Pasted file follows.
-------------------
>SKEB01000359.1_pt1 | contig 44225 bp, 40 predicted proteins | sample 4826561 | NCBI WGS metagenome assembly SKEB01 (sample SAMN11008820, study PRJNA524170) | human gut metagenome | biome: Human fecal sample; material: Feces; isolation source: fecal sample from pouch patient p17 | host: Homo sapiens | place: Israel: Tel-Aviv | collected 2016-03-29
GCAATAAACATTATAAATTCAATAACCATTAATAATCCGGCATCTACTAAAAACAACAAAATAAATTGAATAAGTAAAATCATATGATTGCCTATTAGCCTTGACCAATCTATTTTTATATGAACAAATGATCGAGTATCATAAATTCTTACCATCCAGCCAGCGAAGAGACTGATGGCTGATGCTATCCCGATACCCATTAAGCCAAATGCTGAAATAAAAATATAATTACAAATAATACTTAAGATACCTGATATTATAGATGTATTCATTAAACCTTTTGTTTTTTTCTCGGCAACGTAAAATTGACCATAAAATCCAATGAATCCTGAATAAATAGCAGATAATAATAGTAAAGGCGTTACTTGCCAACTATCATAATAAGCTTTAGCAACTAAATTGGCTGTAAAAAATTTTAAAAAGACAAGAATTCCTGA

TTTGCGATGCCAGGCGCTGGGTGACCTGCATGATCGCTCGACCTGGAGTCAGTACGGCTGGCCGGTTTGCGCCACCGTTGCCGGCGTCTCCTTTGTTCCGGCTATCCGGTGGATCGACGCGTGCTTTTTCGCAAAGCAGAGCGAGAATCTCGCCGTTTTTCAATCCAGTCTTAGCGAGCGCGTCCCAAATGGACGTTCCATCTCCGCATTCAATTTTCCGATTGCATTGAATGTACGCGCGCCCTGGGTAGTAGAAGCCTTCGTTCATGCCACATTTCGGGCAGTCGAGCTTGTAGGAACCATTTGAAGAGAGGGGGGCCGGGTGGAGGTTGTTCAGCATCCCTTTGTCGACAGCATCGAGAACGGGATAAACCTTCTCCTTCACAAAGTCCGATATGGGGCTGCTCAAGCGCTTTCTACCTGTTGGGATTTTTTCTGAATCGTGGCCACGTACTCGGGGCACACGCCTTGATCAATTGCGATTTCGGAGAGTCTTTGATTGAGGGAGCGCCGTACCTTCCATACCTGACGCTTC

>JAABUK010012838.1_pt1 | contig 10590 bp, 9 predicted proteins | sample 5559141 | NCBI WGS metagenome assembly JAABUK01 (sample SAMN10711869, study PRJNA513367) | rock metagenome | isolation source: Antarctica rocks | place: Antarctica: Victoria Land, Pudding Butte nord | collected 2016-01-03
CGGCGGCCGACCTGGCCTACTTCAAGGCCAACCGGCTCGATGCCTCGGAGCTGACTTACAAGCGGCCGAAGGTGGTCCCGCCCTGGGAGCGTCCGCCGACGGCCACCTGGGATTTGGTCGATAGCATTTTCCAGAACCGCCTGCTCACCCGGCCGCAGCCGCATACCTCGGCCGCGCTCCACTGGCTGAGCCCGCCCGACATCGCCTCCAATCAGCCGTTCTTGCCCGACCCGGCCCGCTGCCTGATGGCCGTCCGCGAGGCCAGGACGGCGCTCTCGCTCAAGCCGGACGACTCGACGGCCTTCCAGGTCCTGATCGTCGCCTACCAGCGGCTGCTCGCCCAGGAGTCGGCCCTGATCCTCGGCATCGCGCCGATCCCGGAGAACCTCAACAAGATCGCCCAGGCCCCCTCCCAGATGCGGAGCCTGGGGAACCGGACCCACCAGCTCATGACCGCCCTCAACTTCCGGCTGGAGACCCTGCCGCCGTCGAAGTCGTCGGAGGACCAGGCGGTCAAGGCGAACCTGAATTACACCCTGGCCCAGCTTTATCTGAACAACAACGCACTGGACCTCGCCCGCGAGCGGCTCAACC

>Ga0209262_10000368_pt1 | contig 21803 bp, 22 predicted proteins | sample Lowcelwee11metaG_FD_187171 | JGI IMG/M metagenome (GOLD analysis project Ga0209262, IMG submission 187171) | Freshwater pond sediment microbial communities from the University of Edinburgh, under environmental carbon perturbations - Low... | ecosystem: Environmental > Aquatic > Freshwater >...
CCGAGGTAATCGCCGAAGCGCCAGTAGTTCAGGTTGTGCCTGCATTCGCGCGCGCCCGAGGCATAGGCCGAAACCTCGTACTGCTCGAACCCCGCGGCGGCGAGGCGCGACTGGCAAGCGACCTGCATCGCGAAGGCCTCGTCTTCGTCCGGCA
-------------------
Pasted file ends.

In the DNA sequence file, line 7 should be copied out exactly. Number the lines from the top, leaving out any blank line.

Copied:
CCGAGGTAATCGCCGAAGCGCCAGTAGTTCAGGTTGTGCCTGCATTCGCGCGCGCCCGAGGCATAGGCCGAAACCTCGTACTGCTCGAACCCCGCGGCGGCGAGGCGCGACTGGCAAGCGACCTGCATCGCGAAGGCCTCGTCTTCGTCCGGCA